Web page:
‘A time for healing’ — Arab Americans react to Biden victory

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Lights form a heart on a building in the Loop as hundreds gather to celebrate President-elect Joe Biden's victory on Nov. 7, 2020 in Chicago.(Pat Nabong/Chicago Sun-Times via AP)
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People cheer as cars pass by North Michigan Avenue and East Wacker Drive in the Loop to celebrate President-elect Joe Biden's victory, on Nov. 7, 2020 in Chicago.(Pat Nabong/Chicago Sun-Times via AP)
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Lights form a heart on a building in the Loop as hundreds gather to celebrate President-elect Joe Biden's victory on Nov. 7, 2020 in Chicago.(Pat Nabong/Chicago Sun-Times via AP)
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Updated 08 November 2020

‘A time for healing’ — Arab Americans react to Biden victory

  • Democrat challenger’s win, yet to be officially certified, raises questions over future Mideast policy
  • Domestic groups look forward to 'new direction' on range of social and economic issues

CHICAGO: The Pennsylvania poll count that gave Joe Biden the electoral votes needed to claim victory over President Donald Trump may be unofficial, but that didn’t stop Arab Americans and Arab leaders from reacting with joy and sorrow, apprehension and hope.

Biden’s triumph early on Sunday still requires official certification, and he will have to withstand legal challenges from Trump, who alleges voter fraud in the acceptance of mail-in ballots long after the Nov. 3 election date and has vowed to seek a recount in several battleground states.

Supporters of both Biden and Trump in the US and around the world reacted predictably, suggesting the divisions that separated Americans during Trump’s four years in office may continue through Biden’s term as the country’s 46th president.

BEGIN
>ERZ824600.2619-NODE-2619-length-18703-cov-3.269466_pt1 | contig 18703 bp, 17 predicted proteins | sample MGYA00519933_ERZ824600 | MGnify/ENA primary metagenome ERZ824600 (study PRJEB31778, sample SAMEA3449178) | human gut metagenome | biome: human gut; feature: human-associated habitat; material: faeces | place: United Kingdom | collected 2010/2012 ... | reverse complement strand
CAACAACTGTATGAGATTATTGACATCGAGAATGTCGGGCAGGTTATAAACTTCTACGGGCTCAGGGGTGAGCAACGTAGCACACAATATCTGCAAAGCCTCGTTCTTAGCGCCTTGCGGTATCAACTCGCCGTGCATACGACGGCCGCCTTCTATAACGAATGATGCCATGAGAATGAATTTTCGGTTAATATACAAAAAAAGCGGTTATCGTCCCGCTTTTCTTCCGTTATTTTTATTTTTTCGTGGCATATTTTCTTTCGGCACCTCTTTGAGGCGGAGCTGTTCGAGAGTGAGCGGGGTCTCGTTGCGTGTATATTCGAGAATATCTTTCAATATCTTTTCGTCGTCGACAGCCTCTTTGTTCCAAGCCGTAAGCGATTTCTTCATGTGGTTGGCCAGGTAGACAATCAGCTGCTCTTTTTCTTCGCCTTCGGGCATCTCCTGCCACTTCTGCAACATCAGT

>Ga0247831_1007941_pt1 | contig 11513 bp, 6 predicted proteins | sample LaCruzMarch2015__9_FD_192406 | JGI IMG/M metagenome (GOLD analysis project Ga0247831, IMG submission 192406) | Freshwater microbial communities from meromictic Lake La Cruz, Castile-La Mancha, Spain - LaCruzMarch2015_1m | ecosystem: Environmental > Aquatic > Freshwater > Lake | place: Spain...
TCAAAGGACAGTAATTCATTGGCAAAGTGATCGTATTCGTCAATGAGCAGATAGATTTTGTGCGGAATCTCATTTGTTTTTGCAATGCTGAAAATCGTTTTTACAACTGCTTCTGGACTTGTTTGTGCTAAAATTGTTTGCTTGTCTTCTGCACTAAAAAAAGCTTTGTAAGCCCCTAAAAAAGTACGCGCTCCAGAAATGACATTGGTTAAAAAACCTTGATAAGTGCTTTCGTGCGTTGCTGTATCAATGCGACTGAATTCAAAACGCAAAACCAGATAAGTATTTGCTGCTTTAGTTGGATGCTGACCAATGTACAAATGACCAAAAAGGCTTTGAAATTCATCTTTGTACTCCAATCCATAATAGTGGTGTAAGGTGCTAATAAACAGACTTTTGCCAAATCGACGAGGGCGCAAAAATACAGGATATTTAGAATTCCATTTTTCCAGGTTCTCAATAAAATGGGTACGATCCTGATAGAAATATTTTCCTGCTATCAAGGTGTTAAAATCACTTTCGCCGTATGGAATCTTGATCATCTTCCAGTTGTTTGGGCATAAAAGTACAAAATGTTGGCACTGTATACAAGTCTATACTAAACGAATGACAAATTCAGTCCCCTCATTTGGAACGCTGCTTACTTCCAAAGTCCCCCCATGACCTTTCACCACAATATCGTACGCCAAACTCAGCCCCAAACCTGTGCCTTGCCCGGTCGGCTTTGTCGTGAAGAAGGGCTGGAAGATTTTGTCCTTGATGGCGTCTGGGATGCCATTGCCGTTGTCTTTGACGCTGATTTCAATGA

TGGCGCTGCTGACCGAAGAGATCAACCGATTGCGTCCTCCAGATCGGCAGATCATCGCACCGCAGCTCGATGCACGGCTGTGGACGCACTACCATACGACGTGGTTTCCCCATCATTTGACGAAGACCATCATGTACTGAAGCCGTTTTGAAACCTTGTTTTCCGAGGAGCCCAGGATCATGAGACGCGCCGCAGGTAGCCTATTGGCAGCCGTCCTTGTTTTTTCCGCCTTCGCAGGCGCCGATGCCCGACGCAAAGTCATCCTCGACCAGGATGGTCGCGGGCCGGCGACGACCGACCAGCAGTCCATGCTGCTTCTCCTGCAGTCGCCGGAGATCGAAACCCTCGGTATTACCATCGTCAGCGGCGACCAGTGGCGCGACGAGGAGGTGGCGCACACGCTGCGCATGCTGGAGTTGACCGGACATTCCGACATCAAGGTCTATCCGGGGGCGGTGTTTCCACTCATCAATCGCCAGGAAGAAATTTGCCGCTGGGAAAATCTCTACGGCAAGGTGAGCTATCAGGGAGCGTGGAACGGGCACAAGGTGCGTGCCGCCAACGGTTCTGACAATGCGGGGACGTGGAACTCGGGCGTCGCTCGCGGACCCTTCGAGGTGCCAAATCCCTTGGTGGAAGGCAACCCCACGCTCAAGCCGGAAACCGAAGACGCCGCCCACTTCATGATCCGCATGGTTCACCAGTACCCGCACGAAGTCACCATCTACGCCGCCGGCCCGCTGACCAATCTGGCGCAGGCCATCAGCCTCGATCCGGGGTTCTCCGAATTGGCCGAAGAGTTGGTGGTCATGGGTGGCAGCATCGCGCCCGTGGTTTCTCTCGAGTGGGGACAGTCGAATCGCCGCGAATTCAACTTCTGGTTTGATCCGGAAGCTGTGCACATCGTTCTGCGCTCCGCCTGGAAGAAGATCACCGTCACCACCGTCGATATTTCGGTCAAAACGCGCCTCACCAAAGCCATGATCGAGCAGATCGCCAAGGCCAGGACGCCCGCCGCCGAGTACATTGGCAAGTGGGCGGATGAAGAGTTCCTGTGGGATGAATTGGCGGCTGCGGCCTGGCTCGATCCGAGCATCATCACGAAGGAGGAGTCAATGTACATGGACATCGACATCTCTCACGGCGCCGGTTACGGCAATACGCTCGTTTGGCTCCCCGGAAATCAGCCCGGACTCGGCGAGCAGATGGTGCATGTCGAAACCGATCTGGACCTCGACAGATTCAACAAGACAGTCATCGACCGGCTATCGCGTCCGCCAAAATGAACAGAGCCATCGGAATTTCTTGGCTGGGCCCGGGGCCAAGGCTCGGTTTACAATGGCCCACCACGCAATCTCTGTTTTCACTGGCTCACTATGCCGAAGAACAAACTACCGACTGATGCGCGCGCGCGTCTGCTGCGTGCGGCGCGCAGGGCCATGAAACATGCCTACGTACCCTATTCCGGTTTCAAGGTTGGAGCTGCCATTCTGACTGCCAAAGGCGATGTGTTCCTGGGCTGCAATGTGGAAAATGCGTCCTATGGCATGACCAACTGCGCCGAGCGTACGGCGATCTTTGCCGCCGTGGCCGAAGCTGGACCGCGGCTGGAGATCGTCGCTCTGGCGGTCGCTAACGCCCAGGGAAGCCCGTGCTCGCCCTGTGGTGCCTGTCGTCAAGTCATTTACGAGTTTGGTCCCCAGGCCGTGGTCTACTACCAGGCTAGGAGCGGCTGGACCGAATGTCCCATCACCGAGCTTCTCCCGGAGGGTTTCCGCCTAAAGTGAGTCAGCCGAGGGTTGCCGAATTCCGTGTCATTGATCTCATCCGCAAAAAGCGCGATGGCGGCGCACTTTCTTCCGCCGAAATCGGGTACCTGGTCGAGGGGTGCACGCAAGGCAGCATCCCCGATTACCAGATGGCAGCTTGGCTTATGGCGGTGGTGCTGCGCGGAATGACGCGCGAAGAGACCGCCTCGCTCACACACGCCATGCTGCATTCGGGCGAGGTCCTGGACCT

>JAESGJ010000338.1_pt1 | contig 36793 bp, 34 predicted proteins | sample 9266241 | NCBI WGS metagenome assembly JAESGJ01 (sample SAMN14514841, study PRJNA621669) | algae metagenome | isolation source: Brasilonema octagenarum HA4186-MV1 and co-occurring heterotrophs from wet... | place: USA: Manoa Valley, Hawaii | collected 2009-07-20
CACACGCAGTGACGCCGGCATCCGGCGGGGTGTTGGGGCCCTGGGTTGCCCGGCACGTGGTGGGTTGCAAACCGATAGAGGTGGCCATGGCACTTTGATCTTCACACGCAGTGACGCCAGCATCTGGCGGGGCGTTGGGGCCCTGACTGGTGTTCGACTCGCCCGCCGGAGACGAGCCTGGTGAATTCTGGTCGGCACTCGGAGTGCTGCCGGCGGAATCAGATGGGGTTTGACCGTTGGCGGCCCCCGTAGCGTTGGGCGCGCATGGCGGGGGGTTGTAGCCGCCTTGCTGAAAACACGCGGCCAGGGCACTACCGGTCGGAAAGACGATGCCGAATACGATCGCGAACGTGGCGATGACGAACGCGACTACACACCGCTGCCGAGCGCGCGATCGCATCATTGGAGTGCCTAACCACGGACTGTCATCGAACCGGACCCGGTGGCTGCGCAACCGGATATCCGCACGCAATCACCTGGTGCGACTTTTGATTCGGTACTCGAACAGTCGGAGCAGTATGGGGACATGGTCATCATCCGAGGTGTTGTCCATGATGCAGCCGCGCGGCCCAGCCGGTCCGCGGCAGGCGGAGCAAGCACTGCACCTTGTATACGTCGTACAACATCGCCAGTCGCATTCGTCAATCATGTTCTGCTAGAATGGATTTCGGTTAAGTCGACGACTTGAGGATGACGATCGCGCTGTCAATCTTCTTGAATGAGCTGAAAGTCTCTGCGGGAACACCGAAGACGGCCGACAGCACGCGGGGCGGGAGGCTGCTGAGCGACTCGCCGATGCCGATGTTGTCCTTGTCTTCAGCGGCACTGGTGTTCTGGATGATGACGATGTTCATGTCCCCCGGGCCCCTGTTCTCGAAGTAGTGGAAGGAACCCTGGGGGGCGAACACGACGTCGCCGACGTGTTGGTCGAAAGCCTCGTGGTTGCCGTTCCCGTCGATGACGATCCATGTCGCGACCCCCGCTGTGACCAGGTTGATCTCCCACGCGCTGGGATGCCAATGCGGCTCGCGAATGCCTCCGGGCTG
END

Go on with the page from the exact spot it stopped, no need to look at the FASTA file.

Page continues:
“As an American I’m relieved that Joe Biden won the election and it’s time for our country to heal, hopefully end the finger pointing, and find common ground to work together,” said Michigan political consultant and Arab American activist Dennis Denno.

“As far as the Middle East and Arab world, I hope to see a return to the Iran nuclear deal framework, because no one wants to see Iran armed with nuclear weapons and the US policy of not talking to our enemies is detrimental to our own foreign policy. I’m not optimistic that a new president will significantly change our policies toward Israel’s relationship with the Palestinians and America's cozy relationship with Arab dictators.”

If Biden’s victory is confirmed, his running mate Kamala Harris will become the country’s first female, black and Indian-American vice president. Harris’ father is from Jamaica and her mother from India.

Samir Khalil, president of the Arab American Democratic Club in Chicago, said that the animosity between Trump and Biden supporters is likely to continue.

“The delay in the election result may have been to water down the reactions of Trump’s supporters,” Khalil claimed on Sunday.

“For the Middle East not much will change. Marginalized Arab countries will still need Israel's blessing to gain US access and support.”

The 20 electoral votes of Pennsylvania, Biden’s home state, gave him 273 electoral college votes and victory. Decisions are outstanding in at least five other battleground states, but their tallies are widely expected to increase Biden’s lead.

Nihad Awad, national president of the Council on American Islamic Relations, one of the largest Muslim-American activist organizations, said that the nation’s Muslims expect Biden to follow through on his promises to Muslims and Arabs.

“President-elect Biden has pledged to end the Muslim ban on his first day in office, include Muslims at every level of his administration, and address issues of racial and religious discrimination.

“We plan to join other American Muslim leaders and organizations in ensuring that the Biden administration fulfils these promises. We also plan to continue holding our government accountable when it errs.”

Minnesota Congresswoman Betty McCollum, who has championed civil rights and Palestinian rights in the Middle East, wrote: “I want to congratulate President-elect Biden and Vice President-elect Harris — I look forward to working with you to move America forward in a new direction starting January 2021.”

Congresswoman-elect Marie Newman, whose 3rd Illinois district represents the eighth-largest Arab American voting population and largest Palestinian American voting population in the US, wrote: “Huge congratulations to Joe Biden and Kamala Harris and to everyone across the country who worked toward this victory. So grateful to have a president who will work to tackle the great challenges ahead of us with clarity and compassion.”